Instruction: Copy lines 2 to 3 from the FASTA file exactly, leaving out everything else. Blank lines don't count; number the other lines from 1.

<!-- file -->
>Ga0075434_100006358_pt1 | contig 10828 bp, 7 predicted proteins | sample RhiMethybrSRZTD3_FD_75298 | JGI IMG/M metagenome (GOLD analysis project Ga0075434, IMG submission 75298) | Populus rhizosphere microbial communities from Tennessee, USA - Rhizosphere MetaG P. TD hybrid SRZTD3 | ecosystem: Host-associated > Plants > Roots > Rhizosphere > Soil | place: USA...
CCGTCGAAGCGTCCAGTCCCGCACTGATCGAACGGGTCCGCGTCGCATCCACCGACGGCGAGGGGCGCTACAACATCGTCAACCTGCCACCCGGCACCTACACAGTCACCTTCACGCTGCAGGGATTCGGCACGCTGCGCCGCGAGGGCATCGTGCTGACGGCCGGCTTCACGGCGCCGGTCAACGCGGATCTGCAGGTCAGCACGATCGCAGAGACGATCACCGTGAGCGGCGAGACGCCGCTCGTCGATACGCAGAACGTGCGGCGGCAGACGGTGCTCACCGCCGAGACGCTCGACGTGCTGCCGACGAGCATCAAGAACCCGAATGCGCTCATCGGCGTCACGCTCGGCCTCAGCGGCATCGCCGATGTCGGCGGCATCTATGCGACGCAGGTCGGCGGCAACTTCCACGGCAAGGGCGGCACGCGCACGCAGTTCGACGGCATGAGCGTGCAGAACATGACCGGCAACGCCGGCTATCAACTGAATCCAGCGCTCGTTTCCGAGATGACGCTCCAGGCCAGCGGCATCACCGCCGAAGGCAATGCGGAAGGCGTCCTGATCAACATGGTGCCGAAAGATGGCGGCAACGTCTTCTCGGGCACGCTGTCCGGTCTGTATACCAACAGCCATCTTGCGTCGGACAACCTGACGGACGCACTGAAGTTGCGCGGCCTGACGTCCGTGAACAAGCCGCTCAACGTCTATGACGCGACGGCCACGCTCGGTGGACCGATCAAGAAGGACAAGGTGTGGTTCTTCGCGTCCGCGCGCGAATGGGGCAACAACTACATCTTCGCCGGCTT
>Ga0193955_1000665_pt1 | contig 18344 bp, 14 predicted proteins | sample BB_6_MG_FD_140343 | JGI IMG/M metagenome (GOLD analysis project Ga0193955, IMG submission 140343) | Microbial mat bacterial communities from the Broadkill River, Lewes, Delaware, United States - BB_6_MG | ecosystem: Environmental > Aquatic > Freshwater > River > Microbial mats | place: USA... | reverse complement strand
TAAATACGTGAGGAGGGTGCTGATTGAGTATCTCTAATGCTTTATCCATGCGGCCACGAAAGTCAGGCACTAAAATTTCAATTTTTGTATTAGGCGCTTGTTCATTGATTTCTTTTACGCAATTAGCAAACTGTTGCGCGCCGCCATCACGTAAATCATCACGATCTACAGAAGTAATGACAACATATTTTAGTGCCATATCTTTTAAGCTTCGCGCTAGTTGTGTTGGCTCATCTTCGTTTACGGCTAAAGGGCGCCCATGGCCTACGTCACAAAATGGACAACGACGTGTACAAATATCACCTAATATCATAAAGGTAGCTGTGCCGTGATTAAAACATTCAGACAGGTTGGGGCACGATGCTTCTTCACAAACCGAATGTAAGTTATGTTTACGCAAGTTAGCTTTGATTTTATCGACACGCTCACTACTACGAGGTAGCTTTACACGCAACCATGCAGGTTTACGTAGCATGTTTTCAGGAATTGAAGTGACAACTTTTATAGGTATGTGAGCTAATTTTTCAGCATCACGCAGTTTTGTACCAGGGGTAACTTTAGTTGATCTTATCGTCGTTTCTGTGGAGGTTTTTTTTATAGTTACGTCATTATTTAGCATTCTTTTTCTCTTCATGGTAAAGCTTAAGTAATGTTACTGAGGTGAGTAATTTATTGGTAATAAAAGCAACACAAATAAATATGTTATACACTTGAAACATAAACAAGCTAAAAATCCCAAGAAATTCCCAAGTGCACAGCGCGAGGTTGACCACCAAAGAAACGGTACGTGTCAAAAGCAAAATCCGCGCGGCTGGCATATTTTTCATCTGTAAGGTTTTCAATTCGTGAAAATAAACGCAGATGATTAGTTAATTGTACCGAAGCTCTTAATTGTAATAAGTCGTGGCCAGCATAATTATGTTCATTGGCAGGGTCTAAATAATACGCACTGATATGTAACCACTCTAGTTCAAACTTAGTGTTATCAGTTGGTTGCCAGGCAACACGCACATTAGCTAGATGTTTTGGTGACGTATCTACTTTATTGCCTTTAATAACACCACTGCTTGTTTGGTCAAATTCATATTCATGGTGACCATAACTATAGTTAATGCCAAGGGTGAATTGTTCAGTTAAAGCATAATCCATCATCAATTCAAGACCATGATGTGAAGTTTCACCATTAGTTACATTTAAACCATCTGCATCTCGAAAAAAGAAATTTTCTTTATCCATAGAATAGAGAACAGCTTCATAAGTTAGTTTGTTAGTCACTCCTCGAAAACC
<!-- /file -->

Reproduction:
CCGTCGAAGCGTCCAGTCCCGCACTGATCGAACGGGTCCGCGTCGCATCCACCGACGGCGAGGGGCGCTACAACATCGTCAACCTGCCACCCGGCACCTACACAGTCACCTTCACGCTGCAGGGATTCGGCACGCTGCGCCGCGAGGGCATCGTGCTGACGGCCGGCTTCACGGCGCCGGTCAACGCGGATCTGCAGGTCAGCACGATCGCAGAGACGATCACCGTGAGCGGCGAGACGCCGCTCGTCGATACGCAGAACGTGCGGCGGCAGACGGTGCTCACCGCCGAGACGCTCGACGTGCTGCCGACGAGCATCAAGAACCCGAATGCGCTCATCGGCGTCACGCTCGGCCTCAGCGGCATCGCCGATGTCGGCGGCATCTATGCGACGCAGGTCGGCGGCAACTTCCACGGCAAGGGCGGCACGCGCACGCAGTTCGACGGCATGAGCGTGCAGAACATGACCGGCAACGCCGGCTATCAACTGAATCCAGCGCTCGTTTCCGAGATGACGCTCCAGGCCAGCGGCATCACCGCCGAAGGCAATGCGGAAGGCGTCCTGATCAACATGGTGCCGAAAGATGGCGGCAACGTCTTCTCGGGCACGCTGTCCGGTCTGTATACCAACAGCCATCTTGCGTCGGACAACCTGACGGACGCACTGAAGTTGCGCGGCCTGACGTCCGTGAACAAGCCGCTCAACGTCTATGACGCGACGGCCACGCTCGGTGGACCGATCAAGAAGGACAAGGTGTGGTTCTTCGCGTCCGCGCGCGAATGGGGCAACAACTACATCTTCGCCGGCTT
>Ga0193955_1000665_pt1 | contig 18344 bp, 14 predicted proteins | sample BB_6_MG_FD_140343 | JGI IMG/M metagenome (GOLD analysis project Ga0193955, IMG submission 140343) | Microbial mat bacterial communities from the Broadkill River, Lewes, Delaware, United States - BB_6_MG | ecosystem: Environmental > Aquatic > Freshwater > River > Microbial mats | place: USA... | reverse complement strand